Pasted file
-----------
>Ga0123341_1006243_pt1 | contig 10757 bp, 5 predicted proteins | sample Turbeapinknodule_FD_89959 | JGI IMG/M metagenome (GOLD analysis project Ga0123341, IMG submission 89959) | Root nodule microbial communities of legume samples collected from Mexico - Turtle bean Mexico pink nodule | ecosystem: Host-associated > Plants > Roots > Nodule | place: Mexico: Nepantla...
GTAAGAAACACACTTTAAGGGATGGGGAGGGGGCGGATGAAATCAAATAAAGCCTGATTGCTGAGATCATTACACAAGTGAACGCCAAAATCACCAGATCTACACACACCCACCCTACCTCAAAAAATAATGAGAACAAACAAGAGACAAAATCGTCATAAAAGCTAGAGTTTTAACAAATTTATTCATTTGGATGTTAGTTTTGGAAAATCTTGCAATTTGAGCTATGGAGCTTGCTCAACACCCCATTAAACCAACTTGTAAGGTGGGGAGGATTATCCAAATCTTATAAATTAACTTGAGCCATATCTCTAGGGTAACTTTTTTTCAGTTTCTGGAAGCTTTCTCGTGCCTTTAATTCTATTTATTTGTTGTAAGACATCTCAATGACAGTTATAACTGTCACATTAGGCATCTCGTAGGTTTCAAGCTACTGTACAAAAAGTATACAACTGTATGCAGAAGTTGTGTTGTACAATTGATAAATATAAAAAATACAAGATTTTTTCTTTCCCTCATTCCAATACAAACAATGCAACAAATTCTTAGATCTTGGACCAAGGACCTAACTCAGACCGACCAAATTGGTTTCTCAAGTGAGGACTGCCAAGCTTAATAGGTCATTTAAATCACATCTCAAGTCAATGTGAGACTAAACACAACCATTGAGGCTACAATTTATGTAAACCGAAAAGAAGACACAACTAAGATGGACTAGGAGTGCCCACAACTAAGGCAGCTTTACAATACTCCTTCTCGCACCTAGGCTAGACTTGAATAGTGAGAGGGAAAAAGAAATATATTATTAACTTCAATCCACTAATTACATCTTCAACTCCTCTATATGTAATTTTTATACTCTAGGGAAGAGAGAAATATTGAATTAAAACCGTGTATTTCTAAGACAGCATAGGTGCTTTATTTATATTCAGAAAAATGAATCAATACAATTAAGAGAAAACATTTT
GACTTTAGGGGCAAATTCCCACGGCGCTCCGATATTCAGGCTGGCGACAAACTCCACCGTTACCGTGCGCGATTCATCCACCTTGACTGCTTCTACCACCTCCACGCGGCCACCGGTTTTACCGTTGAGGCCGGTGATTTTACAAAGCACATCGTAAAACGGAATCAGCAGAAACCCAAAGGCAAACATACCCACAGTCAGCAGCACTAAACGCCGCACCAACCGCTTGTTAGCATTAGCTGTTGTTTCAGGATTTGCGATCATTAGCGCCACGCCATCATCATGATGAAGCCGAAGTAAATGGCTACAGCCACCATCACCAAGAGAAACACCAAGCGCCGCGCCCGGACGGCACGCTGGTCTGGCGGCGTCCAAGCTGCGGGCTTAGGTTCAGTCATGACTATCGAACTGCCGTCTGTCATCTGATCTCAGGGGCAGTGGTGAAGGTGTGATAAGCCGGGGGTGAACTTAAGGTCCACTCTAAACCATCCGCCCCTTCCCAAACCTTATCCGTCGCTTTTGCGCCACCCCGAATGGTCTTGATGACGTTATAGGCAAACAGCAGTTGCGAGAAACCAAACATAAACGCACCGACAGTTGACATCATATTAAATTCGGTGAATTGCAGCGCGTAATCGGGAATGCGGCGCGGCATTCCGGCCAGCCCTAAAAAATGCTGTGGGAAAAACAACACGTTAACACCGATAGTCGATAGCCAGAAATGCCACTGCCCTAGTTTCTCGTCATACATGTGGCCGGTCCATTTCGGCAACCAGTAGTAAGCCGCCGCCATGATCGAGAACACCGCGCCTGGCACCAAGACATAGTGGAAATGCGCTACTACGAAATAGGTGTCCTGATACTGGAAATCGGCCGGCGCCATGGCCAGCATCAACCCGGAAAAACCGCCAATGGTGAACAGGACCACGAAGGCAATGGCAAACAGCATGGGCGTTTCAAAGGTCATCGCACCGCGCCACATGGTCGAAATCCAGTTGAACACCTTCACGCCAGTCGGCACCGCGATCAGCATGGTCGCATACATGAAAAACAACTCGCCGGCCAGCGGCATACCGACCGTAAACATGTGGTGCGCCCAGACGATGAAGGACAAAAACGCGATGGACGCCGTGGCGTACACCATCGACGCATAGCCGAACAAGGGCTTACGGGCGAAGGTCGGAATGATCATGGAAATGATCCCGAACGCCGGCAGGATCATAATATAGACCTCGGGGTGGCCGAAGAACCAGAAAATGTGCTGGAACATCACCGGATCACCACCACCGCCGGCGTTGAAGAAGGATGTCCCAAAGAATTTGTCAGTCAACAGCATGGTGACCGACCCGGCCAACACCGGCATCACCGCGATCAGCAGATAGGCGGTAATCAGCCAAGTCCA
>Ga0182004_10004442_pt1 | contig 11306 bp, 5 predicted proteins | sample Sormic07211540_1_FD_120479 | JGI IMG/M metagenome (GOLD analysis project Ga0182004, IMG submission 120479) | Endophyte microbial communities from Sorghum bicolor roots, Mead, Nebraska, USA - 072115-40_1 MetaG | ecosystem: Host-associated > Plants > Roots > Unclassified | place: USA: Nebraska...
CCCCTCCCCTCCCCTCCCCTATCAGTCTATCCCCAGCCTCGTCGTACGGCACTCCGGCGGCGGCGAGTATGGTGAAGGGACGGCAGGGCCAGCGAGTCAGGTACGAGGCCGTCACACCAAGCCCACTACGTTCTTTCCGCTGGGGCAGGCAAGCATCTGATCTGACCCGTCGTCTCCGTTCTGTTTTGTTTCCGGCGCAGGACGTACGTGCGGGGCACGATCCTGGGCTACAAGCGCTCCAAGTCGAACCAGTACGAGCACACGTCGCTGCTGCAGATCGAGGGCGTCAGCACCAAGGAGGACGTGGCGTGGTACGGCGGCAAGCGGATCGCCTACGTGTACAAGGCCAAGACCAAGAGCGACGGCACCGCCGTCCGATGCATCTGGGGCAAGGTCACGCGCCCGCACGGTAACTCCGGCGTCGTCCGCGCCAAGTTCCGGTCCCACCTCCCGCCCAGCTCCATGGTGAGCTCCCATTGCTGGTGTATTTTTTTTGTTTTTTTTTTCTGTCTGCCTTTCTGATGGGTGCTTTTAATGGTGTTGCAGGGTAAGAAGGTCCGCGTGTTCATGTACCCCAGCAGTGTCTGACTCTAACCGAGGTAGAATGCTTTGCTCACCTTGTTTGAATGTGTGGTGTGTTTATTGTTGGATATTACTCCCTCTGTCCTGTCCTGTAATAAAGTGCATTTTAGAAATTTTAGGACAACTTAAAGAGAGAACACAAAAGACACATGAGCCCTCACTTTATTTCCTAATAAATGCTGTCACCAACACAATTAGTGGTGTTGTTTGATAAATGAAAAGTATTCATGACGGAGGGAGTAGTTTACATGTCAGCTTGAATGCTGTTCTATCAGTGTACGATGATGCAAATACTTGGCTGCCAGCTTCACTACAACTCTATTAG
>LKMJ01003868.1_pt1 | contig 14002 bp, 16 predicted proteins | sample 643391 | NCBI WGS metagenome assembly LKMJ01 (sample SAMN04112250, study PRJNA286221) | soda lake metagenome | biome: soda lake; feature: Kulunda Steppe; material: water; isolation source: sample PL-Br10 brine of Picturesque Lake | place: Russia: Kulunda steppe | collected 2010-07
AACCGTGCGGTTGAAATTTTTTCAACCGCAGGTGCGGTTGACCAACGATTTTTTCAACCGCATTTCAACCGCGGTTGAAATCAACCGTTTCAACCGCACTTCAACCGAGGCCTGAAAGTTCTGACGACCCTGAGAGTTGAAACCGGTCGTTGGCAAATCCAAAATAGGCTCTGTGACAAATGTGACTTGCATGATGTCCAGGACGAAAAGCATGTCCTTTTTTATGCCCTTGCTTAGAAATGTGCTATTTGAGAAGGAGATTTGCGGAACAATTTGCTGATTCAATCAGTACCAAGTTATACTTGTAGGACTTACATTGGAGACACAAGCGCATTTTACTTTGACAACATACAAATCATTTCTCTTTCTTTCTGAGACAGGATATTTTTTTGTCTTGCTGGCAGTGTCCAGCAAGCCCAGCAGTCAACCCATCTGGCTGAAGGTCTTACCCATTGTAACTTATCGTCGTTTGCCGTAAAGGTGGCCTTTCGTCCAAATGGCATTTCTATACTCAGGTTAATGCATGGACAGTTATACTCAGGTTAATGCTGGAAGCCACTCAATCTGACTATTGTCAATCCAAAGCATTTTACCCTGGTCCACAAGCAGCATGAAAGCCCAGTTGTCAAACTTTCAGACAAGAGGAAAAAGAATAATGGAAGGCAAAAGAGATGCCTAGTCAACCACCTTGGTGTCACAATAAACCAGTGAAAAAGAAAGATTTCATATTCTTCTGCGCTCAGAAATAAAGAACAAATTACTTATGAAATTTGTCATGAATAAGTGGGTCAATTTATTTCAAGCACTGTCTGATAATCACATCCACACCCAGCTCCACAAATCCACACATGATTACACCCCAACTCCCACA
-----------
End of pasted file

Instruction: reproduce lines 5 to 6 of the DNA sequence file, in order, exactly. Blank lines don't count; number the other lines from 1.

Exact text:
CCCCTCCCCTCCCCTCCCCTATCAGTCTATCCCCAGCCTCGTCGTACGGCACTCCGGCGGCGGCGAGTATGGTGAAGGGACGGCAGGGCCAGCGAGTCAGGTACGAGGCCGTCACACCAAGCCCACTACGTTCTTTCCGCTGGGGCAGGCAAGCATCTGATCTGACCCGTCGTCTCCGTTCTGTTTTGTTTCCGGCGCAGGACGTACGTGCGGGGCACGATCCTGGGCTACAAGCGCTCCAAGTCGAACCAGTACGAGCACACGTCGCTGCTGCAGATCGAGGGCGTCAGCACCAAGGAGGACGTGGCGTGGTACGGCGGCAAGCGGATCGCCTACGTGTACAAGGCCAAGACCAAGAGCGACGGCACCGCCGTCCGATGCATCTGGGGCAAGGTCACGCGCCCGCACGGTAACTCCGGCGTCGTCCGCGCCAAGTTCCGGTCCCACCTCCCGCCCAGCTCCATGGTGAGCTCCCATTGCTGGTGTATTTTTTTTGTTTTTTTTTTCTGTCTGCCTTTCTGATGGGTGCTTTTAATGGTGTTGCAGGGTAAGAAGGTCCGCGTGTTCATGTACCCCAGCAGTGTCTGACTCTAACCGAGGTAGAATGCTTTGCTCACCTTGTTTGAATGTGTGGTGTGTTTATTGTTGGATATTACTCCCTCTGTCCTGTCCTGTAATAAAGTGCATTTTAGAAATTTTAGGACAACTTAAAGAGAGAACACAAAAGACACATGAGCCCTCACTTTATTTCCTAATAAATGCTGTCACCAACACAATTAGTGGTGTTGTTTGATAAATGAAAAGTATTCATGACGGAGGGAGTAGTTTACATGTCAGCTTGAATGCTGTTCTATCAGTGTACGATGATGCAAATACTTGGCTGCCAGCTTCACTACAACTCTATTAG
>LKMJ01003868.1_pt1 | contig 14002 bp, 16 predicted proteins | sample 643391 | NCBI WGS metagenome assembly LKMJ01 (sample SAMN04112250, study PRJNA286221) | soda lake metagenome | biome: soda lake; feature: Kulunda Steppe; material: water; isolation source: sample PL-Br10 brine of Picturesque Lake | place: Russia: Kulunda steppe | collected 2010-07